Direct injection of double-stranded adeno-associated virus type 2 (dsAAV2) with a μ-opioid receptor (MOR) mutant [S4.45(196)A], and a reporter protein (enhanced green fluorescent protein) into the spinal cord (S2/S3) dorsal horn region of ICR mice resulted in antinociceptive responses to systemic injection of opioid antagonist naloxone without altering the acute agonist morphine responses and no measurable tolerance or dependence development during subchronic naloxone treatment. To develop further such mutant MORs into a therapeutic agent in pain management, a less invasive method for virus delivery is needed. Thus, in current studies, the dsAAV2 was locally injected into the subarachnoid space of the spinal cord by intrathecal administration. Instead of using the MORS196A mutant, we constructed the dsAAV2 vector with the MORS196ACSTA mutant, a receptor mutant in which naloxone has been shown to exhibit full agonistic properties in vitro. After 2 weeks of virus injection, naloxone (10 mg/kg s.c.) elicited antinociceptive effect (determined by tail-flick test) without tolerance (10 mg/kg s.c., b.i.d. for 6 days) and significant withdrawal symptoms. On the other hand, subchronic treatment with morphine (10 mg/kg s.c., b.i.d.) for 6 days induced significant tolerance (4.8-fold) and withdrawal symptoms. Furthermore, we found that morphine, but not naloxone, induced the rewarding effects (determined by conditioned place preference test). These data suggest that local expression of MORS196ACSTA in spinal cord and systemic administration of naloxone has the potential to be developed into a new strategy in the management of pain without addiction liability.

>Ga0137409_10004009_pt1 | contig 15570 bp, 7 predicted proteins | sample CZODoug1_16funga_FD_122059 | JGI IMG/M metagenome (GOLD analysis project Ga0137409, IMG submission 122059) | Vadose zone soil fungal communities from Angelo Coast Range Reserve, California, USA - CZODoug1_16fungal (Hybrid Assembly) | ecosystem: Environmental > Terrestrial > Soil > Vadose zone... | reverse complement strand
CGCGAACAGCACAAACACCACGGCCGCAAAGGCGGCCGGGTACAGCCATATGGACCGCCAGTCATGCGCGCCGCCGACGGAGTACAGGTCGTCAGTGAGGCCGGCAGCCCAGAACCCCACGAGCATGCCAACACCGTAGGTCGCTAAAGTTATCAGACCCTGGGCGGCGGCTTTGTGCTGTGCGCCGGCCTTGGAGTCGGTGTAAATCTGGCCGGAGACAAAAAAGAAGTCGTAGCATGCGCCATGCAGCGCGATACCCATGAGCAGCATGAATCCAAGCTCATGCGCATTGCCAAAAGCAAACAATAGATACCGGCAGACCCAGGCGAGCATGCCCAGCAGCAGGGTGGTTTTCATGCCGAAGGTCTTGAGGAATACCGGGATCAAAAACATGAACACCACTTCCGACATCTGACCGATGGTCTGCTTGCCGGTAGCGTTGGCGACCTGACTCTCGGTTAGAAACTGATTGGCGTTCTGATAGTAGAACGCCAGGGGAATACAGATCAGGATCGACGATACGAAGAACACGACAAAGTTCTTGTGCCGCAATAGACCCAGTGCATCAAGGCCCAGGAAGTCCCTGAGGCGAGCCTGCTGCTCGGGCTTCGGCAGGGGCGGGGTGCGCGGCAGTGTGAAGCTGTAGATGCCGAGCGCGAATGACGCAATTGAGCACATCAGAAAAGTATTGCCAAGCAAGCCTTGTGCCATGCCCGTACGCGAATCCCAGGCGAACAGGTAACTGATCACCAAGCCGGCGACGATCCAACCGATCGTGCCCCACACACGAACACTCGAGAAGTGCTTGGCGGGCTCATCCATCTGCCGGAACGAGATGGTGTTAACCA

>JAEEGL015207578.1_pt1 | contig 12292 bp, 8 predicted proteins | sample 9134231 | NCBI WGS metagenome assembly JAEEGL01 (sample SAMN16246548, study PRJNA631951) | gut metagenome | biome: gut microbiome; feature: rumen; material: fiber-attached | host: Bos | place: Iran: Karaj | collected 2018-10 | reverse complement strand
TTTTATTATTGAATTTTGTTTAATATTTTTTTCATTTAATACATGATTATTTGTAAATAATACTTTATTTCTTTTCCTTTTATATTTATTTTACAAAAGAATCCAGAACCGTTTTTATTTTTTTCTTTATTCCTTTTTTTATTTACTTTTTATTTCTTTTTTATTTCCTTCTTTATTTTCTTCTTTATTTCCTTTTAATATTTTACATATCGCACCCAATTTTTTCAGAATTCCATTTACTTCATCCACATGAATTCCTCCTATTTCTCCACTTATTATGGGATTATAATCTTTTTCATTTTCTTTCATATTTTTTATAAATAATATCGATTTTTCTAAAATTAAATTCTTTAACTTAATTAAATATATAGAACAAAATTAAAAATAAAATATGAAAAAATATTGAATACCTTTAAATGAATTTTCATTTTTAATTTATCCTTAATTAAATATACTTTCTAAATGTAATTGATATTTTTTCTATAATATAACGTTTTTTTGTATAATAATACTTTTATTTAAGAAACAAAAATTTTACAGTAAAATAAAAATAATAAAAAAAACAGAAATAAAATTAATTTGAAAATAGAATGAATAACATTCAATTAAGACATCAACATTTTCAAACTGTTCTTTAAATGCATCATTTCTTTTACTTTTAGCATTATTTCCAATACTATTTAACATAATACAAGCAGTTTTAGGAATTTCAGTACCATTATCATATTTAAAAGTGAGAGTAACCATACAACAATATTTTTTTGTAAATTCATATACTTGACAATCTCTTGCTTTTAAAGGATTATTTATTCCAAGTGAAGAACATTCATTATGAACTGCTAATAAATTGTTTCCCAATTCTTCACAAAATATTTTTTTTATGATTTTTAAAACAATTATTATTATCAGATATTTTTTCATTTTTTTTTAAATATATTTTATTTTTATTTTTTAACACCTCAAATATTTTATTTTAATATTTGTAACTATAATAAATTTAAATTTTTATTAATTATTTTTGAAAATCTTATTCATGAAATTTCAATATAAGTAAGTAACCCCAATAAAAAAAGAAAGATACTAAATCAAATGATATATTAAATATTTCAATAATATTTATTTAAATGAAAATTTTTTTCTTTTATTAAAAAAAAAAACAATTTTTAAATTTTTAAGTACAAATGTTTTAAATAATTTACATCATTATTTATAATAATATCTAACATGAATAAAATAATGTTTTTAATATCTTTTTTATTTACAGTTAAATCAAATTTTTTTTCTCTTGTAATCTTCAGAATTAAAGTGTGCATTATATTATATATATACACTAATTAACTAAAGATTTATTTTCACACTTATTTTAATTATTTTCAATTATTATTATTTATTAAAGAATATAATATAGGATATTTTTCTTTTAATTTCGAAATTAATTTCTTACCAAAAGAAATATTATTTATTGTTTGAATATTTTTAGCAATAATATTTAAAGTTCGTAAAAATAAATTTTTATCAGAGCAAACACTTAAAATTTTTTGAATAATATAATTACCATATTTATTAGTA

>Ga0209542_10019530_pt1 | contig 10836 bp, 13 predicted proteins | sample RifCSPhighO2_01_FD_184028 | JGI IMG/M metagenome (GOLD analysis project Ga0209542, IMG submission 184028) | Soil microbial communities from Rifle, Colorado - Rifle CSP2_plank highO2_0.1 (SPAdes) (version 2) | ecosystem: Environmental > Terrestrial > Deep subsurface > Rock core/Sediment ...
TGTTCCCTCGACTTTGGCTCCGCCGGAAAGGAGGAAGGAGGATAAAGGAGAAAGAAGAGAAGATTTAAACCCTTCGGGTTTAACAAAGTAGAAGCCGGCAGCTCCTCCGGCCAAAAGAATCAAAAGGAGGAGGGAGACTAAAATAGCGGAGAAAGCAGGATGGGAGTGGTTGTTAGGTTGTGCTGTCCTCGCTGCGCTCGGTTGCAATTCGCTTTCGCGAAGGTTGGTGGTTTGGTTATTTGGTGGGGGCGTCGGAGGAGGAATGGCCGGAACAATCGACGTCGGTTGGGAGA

|Original language||English (US)|
|Number of pages||7|
|Journal||Journal of Pharmacology and Experimental Therapeutics|
|State||Published - Sep 2010|